Clemency – a Powerful Debate on the Screen.

Alfre Woodward in Clemency

When you have officiated at a dozen lethal injections you become hardened to the routine and learn to take a detached view on the ultimate sanction of American justice.  Warden Bernadine Williams (Alfre Woodward) has grown a thick skin in her job running a Texas prison with a busy death-row.  She, like most of her charges is coloured but she sits in her office as a symbol of the prison service rather than as a symbol; of black middle class life.  In fact her suburban married life is falling apart at the seams due to the stress of her working day.  She relaxes with a colleague for after work drinks rather than with her teacher husband who is openly resentful to her coolness to him in their bedroom.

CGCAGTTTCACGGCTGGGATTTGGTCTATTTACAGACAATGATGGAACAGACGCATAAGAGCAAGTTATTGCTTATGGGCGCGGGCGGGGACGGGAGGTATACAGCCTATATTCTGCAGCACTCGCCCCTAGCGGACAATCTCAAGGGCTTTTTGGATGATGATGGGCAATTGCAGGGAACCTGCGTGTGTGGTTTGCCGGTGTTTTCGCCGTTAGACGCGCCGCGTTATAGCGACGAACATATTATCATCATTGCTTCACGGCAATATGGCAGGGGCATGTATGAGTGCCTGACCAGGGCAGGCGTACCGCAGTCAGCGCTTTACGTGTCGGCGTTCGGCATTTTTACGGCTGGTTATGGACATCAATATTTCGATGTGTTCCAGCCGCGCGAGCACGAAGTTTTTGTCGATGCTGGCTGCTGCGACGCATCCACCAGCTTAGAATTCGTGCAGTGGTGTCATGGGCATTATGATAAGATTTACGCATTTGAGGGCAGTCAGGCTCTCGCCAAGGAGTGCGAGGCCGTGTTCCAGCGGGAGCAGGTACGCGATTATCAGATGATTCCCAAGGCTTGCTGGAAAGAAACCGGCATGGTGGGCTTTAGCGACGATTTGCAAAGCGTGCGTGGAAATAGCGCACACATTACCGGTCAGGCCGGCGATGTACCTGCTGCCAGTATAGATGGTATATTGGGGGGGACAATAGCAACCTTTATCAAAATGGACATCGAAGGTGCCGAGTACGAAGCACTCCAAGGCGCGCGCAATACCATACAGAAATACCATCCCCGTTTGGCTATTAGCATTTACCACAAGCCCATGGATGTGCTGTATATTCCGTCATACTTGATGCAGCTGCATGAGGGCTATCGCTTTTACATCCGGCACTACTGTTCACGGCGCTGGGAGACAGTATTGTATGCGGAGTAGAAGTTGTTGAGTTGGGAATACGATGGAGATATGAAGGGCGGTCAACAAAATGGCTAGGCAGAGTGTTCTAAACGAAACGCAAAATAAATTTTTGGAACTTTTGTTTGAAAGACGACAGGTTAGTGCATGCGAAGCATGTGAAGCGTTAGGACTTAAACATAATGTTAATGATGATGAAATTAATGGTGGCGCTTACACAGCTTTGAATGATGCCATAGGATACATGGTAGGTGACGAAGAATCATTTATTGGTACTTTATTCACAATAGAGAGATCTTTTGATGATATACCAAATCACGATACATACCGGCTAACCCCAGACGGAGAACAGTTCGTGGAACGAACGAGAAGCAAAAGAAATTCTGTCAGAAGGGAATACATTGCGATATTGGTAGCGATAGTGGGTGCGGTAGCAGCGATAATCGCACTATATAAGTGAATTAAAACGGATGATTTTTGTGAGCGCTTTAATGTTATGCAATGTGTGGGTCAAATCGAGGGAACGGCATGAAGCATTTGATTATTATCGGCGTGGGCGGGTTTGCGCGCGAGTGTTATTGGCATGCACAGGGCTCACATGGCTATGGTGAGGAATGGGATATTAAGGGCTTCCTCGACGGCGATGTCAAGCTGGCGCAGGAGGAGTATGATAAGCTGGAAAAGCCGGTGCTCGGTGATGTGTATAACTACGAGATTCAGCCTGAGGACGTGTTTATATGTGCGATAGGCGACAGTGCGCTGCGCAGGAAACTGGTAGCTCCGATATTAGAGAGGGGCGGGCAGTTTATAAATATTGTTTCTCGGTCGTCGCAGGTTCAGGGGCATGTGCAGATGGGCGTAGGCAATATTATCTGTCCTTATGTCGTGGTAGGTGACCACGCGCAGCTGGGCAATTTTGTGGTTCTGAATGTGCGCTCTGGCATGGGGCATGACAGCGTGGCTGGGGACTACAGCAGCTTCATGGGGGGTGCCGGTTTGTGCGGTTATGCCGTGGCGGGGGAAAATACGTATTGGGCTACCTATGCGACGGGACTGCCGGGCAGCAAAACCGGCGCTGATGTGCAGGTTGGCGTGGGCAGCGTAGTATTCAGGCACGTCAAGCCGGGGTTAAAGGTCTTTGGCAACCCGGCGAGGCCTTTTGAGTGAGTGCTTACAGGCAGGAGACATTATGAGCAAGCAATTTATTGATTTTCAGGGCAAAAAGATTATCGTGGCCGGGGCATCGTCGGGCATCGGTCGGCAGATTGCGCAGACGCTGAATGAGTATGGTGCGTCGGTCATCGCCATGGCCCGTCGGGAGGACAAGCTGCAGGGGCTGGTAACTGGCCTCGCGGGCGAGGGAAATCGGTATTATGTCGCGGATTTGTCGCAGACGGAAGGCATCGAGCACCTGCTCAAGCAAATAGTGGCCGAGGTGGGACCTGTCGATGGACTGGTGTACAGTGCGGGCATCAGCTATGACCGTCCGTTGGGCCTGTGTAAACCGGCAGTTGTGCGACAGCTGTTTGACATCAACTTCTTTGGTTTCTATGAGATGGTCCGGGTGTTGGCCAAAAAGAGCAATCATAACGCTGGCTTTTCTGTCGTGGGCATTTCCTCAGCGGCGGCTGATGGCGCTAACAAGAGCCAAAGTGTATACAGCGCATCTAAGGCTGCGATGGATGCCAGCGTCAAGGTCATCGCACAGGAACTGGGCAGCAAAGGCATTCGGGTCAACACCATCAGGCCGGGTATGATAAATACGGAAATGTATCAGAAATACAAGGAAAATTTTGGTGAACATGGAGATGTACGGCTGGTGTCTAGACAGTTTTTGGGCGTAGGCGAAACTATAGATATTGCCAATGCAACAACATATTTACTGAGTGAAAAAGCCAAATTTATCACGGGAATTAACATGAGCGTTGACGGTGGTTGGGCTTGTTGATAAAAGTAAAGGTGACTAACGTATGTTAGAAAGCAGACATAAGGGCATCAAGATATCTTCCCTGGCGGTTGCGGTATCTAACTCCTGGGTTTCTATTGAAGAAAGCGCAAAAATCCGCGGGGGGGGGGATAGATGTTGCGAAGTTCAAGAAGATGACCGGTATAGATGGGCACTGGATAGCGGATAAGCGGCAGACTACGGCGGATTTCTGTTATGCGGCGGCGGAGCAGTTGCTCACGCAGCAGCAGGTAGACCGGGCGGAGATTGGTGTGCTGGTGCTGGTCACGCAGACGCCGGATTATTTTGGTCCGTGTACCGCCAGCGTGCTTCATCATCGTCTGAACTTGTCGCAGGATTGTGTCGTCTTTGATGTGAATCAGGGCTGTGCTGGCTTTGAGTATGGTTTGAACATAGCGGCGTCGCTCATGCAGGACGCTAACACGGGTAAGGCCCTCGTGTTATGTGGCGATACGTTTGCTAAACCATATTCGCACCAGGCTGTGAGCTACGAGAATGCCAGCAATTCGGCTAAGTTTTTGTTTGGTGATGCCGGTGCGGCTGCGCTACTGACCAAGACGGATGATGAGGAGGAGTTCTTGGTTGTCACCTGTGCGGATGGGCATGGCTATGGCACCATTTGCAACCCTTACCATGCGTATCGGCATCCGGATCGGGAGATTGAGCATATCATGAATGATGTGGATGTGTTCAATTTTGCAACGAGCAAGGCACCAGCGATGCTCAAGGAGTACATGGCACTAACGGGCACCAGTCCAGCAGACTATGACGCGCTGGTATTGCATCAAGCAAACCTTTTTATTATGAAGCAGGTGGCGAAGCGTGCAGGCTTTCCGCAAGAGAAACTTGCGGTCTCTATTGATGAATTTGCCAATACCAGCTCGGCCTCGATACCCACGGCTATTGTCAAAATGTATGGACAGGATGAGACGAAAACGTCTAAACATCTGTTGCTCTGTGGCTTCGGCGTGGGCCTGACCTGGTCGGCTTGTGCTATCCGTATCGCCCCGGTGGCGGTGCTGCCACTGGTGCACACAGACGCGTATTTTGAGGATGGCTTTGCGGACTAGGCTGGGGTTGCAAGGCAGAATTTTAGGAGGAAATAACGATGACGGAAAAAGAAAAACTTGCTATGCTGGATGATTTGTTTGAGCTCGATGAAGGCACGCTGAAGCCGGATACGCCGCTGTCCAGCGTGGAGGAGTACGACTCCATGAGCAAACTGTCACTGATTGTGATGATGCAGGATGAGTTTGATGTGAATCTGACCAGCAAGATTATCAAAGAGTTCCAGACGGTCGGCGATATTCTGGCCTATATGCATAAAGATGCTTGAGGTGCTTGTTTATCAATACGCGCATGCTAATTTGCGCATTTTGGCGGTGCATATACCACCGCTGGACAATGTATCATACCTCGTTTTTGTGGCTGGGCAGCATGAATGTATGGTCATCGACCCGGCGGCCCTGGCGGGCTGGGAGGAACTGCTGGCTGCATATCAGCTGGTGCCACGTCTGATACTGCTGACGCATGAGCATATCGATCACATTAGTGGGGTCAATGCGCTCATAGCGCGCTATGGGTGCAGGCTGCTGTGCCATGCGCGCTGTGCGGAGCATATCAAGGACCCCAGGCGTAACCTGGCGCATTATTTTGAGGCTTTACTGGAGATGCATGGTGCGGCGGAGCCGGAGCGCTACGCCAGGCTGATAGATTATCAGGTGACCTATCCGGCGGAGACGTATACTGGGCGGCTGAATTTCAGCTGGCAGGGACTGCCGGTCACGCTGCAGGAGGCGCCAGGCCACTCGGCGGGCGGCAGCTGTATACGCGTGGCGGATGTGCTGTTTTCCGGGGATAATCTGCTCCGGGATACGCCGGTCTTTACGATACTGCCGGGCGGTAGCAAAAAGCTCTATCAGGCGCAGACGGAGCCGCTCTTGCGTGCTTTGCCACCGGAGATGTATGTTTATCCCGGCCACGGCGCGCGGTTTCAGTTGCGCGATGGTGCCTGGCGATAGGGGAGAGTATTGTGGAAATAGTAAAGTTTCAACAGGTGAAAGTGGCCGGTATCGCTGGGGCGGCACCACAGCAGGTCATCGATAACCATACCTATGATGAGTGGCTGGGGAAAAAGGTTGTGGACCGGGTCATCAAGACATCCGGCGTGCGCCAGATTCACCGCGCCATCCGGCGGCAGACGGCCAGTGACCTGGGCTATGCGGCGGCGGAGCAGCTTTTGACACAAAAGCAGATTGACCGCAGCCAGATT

The film opens with an execution going badly wrong and a prisoner suffering on the death row gurney. There is another execution to follow in a few weeks time  and their is a strong feeling that the condemned man is not guilty of murder.   But he is black so that does not bode well for him in the local justice system.   Bernadine knows that the get through this next execution she must ensure that everything works in a clean methodical manner and she knows that she must keep her emotions in check or risk an emotional collapse.  You can watch Clemency at the London Film Festival.





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